Preoperative iris thickness 2000, mm 0.466 ± 0.091*
Preoperative LV, μm 767.3 ± 241.7*
Preoperative ARA, mm2 17.4 ± 2.6*
Preoperative ACV, mm3 113.1 ± 22.8*
Table 2 lists the preoperative and postoperative measurements of AOD250, AOD500, AOD750, TISA500, TISA750, ARA750, and TIA as well as the differences between the two sets of measurements by paired Student's t-tests. All anterior chamber angle width parameters significantly increased following LPI (all P < 0.0001). AOD250 significantly increased from a pre-LPI average of 0.084 ± 0.072 mm to a post LPI average of 0.130 ± 0.073 mm, a 54.3% increment. AOD500 significantly increased from a pre-LPI average of 0.125 ± 0.077 mm to a post LPI average of 0.205 ± 0.089 mm, a 63.6% increment. AOD750 significantly increased from a pre-LPI average of 0.204 ± 0.091 mm to a post LPI average of 0.314 ± 0.116 mm, a 53.8% increment. TISA500 significantly increased from a pre-LPI average of 0.055 ± 0.032 mm2 to a post LPI average of 0.083 ± 0.033 mm2, a 49.9% increment. TISA750 significantly increased from a pre-LPI average of 0.104 ± 0.046 mm2 to a post LPI average of 0.154 ± 0.052 mm2, a 48.2% increment. ARA750 significantly increased from a pre-LPI average of 0.127 ± 0.076 mm2 to a post LPI average of 0.186 ± 0.087 mm2, a 46.8% increment. TIA significantly increased from a pre-LPI average of 16.0° ± 6.56° to a post LPI average of 24.3° ± 6.31°, a 51.8% increment. 
Table 2. 
 
Comparisons Between Preoperative and Postoperative Anterior Chamber Angle Width Parameters in Primary Angle Closure Suspects
Table 2. 
 
Comparisons Between Preoperative and Postoperative Anterior Chamber Angle Width Parameters in Primary Angle Closure Suspects
Parameter Preoperative Measurements* Postoperative Measurements* Outcome Difference (%) P Value
AOD250, mm 0.084 ± 0.072 0.130 ± 0.073 0.046 (54.3% increase) <0.0001
AOD500, mm 0.125 ± 0.077 0.205 ± 0.089 0.080 (63.6% increase) <0.0001
AOD750, mm 0.204 ± 0.091 0.314 ± 0.116 0.110 (53.8% increase) <0.0001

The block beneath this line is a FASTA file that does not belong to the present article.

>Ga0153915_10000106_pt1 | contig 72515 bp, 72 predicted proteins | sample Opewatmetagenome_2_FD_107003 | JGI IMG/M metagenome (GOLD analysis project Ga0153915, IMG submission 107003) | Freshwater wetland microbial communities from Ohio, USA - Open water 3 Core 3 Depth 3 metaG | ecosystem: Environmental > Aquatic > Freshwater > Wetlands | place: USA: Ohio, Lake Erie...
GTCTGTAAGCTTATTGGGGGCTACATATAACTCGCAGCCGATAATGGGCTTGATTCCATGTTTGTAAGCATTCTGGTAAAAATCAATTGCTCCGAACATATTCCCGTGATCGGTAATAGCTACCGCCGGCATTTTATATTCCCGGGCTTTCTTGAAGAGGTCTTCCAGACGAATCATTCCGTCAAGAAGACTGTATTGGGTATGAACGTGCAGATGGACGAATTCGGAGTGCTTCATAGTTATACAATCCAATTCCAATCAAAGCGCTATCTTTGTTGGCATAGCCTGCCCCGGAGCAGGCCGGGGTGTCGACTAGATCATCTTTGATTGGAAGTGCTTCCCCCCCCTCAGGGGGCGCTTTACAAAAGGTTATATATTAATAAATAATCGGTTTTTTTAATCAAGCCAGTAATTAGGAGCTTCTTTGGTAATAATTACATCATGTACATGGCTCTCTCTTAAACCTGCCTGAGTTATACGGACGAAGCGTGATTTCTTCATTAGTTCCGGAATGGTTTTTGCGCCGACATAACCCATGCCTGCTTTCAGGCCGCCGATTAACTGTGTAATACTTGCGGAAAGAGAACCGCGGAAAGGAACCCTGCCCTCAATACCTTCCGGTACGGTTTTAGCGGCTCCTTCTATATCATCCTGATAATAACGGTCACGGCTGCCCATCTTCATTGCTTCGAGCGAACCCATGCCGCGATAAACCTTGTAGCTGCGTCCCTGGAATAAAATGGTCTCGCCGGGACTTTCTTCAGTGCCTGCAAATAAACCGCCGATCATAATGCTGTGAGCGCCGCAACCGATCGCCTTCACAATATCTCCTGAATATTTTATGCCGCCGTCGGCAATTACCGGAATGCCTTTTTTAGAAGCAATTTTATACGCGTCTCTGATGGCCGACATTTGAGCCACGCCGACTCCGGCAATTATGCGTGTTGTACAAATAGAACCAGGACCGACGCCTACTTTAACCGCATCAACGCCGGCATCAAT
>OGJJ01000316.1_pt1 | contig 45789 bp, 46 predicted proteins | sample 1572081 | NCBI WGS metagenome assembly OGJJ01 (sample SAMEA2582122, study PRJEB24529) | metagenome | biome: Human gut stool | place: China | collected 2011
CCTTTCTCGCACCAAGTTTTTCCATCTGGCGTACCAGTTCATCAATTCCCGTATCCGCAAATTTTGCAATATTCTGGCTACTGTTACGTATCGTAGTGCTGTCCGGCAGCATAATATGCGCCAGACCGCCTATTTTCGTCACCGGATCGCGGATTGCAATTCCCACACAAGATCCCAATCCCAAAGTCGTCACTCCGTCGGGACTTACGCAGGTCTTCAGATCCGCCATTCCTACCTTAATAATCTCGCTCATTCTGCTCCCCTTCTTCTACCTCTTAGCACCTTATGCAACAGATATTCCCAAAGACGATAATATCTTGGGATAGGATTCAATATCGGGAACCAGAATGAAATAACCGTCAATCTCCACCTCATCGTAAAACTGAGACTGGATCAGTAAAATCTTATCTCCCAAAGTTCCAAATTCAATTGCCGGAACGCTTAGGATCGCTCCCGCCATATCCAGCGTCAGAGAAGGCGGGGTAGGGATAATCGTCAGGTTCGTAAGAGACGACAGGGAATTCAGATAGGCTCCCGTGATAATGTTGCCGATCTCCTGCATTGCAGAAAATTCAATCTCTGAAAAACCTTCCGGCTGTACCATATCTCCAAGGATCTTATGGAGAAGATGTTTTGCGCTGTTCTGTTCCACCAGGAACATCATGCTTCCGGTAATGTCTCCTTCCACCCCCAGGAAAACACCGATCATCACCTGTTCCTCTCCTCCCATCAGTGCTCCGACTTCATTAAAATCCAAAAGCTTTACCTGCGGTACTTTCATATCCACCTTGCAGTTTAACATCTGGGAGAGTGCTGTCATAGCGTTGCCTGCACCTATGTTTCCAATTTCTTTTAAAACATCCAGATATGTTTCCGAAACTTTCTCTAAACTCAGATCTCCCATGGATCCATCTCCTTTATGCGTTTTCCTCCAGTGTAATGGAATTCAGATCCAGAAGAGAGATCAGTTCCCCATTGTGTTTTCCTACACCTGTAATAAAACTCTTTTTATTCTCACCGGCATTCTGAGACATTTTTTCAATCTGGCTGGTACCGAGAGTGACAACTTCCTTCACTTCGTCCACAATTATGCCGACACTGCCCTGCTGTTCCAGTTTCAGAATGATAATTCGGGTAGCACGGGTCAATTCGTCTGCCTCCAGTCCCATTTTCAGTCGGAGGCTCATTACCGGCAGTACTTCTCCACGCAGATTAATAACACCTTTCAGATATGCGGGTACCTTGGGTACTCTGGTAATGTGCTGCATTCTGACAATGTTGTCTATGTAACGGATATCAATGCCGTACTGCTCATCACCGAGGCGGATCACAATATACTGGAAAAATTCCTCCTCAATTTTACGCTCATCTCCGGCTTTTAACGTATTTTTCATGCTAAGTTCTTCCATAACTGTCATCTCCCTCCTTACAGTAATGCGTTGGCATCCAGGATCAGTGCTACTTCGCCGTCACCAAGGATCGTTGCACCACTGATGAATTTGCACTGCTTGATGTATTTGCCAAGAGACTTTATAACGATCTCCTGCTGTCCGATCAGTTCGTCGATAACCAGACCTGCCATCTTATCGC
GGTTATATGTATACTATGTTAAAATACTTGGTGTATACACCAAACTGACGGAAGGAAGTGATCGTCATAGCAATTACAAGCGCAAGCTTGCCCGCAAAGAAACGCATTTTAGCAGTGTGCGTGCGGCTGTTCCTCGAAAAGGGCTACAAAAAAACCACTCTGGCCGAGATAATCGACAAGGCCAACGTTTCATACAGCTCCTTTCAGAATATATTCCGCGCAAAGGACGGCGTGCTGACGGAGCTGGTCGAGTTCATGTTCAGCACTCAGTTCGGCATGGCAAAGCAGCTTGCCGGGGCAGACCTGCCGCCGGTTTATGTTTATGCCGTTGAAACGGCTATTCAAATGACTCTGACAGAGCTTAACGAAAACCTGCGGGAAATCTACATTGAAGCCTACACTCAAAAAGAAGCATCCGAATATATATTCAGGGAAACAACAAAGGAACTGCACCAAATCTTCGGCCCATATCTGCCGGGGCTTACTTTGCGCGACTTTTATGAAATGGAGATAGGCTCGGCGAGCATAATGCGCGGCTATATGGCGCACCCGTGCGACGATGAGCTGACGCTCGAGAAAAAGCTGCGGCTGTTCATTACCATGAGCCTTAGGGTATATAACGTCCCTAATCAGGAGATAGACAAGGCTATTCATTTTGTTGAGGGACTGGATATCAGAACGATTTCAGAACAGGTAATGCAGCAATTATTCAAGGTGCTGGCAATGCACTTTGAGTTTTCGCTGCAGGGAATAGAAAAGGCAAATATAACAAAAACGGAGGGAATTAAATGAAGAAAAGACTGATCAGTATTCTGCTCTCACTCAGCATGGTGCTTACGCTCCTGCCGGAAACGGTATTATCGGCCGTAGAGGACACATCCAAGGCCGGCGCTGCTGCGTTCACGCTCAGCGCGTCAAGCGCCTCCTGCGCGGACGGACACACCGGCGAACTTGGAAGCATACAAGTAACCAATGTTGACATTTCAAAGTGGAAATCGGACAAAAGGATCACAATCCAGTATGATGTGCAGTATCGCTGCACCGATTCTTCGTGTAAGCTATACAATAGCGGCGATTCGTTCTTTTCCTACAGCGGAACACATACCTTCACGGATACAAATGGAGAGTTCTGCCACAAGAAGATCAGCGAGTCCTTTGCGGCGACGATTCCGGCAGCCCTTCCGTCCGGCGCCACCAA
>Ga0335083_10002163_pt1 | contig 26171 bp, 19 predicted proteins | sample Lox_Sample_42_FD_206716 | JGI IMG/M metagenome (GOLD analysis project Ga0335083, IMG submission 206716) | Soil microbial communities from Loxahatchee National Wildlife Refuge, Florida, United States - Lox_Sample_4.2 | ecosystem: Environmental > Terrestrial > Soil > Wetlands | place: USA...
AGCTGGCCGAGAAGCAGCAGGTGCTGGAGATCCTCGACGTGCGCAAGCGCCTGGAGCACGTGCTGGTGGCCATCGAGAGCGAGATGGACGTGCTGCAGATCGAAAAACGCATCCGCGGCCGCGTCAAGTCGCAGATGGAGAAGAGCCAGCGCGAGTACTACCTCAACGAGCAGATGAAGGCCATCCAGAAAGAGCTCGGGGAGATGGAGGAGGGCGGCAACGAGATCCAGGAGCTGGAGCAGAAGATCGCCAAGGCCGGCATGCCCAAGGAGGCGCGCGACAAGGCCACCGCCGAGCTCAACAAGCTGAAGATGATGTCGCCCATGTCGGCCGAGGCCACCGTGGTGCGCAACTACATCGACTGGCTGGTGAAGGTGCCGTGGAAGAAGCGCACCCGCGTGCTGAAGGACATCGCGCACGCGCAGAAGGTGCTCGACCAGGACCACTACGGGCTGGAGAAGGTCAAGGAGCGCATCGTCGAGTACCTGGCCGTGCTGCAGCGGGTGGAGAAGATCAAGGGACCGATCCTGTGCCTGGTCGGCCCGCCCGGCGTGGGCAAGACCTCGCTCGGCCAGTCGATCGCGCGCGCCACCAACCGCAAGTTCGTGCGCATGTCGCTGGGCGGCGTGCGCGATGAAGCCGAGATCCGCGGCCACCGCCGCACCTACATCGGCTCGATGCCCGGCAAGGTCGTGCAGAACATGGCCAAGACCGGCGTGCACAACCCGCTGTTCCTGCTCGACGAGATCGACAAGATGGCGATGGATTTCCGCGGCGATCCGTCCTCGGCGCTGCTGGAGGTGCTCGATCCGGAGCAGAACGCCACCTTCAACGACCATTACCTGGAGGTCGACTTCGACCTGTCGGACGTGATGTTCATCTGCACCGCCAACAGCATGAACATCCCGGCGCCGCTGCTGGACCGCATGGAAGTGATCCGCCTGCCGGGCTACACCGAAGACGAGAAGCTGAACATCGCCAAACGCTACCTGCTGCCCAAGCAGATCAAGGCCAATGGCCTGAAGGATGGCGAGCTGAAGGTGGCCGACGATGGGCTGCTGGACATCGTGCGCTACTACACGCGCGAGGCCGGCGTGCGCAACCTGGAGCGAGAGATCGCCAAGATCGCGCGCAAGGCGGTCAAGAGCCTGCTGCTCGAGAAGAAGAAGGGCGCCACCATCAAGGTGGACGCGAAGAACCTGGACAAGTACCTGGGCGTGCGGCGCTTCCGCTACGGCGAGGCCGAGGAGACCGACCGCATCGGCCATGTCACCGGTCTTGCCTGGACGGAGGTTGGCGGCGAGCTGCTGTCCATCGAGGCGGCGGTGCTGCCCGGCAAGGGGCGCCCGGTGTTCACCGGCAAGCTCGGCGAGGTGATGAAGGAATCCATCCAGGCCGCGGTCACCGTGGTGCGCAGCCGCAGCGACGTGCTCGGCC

TISA500, mm2 0.055 ± 0.032 0.083 ± 0.033 0.028 (49.9% increase) <0.0001
TISA750, mm2 0.104 ± 0.046 0.154 ± 0.052 0.050 (48.2% increase) <0.0001
ARA750, mm2 0.127 ± 0.076 0.186 ± 0.087 0.059 (46.8% increase) <0.0001
TIA, degrees 16.0 ± 6.56 24.3 ± 6.31 8.3 (51.8% increase) <0.0001
Table 3 summarizes the results of univariate and linear mixed-effects regression analyses of the association between baseline and LPI-induced changes in AOD250, AOD500, AOD750, TISA500, TISA750, ARA750, and TIA. The linear mixed-effects regression models adjusted for age, sex, preoperative IOP, preoperative PD, preoperative CCT, preoperative ACC, preoperative PCC, preoperative ICURV, preoperative IAREA, preoperative IT750, preoperative IT2000, preoperative LV, preoperative ACA, preoperative ACV, and the use of both eyes in the same subject. In both univariate and linear mixed-effects regression models, lower baseline measurements were significantly associated with greater postoperative increases in all anterior chamber angle width measurements (all P < 0.05). Overall, these results showed opening of the anterior chamber angle after LPI and demonstrated an inverse association between baseline and LPI-induced increase in the anterior chamber angle width. 
Table 3. 
 
Associations Between Preoperative and Post Laser Peripheral Iridotomy Changes in Anterior Chamber Angle Width Parameters in Primary Angle Closure Suspects
Table 3. 
 
Associations Between Preoperative and Post Laser Peripheral Iridotomy Changes in Anterior Chamber Angle Width Parameters in Primary Angle Closure Suspects
Outcome Predictor P Values of Univariate Regression Model Regression Coefficients P Values of Linear Mixed-Effects Regression Model* Regression Coefficients
Δ AOD250 Preoperative AOD250 <0.0001 −0.4411 0.0002 −0.4513
Δ AOD500 Preoperative AOD500 0.0022 −0.3369 0.0161 −0.3202
Δ AOD750 Preoperative AOD750 0.0032 −0.3685 0.0003 −0.5739
Δ TISA500 Preoperative TISA500 0.0006 −0.3100 0.0054 −0.2864
Δ TISA750 Preoperative TISA750 0.0020 −0.3274 0.0062 −0.3279
Δ ARA750 Preoperative ARA750 0.0008 −0.3304 0.0446 −0.2262
Δ TIA Preoperative TIA 0.0001 −0.4191 0.0002 −0.3874
Table 4 displays the intraobserver reproducibility of anterior segment biometric parameters measurements in a randomly selected subset of 20 eyes. All parameters demonstrated fair to excellent reproducibility with ICC. 
Table 4. 
 
Reproducibility of Anterior Segment Biometric Parameter Measurements in a Random Subset of 20 Eyes
Table 4. 
 
Reproducibility of Anterior Segment Biometric Parameter Measurements in a Random Subset of 20 Eyes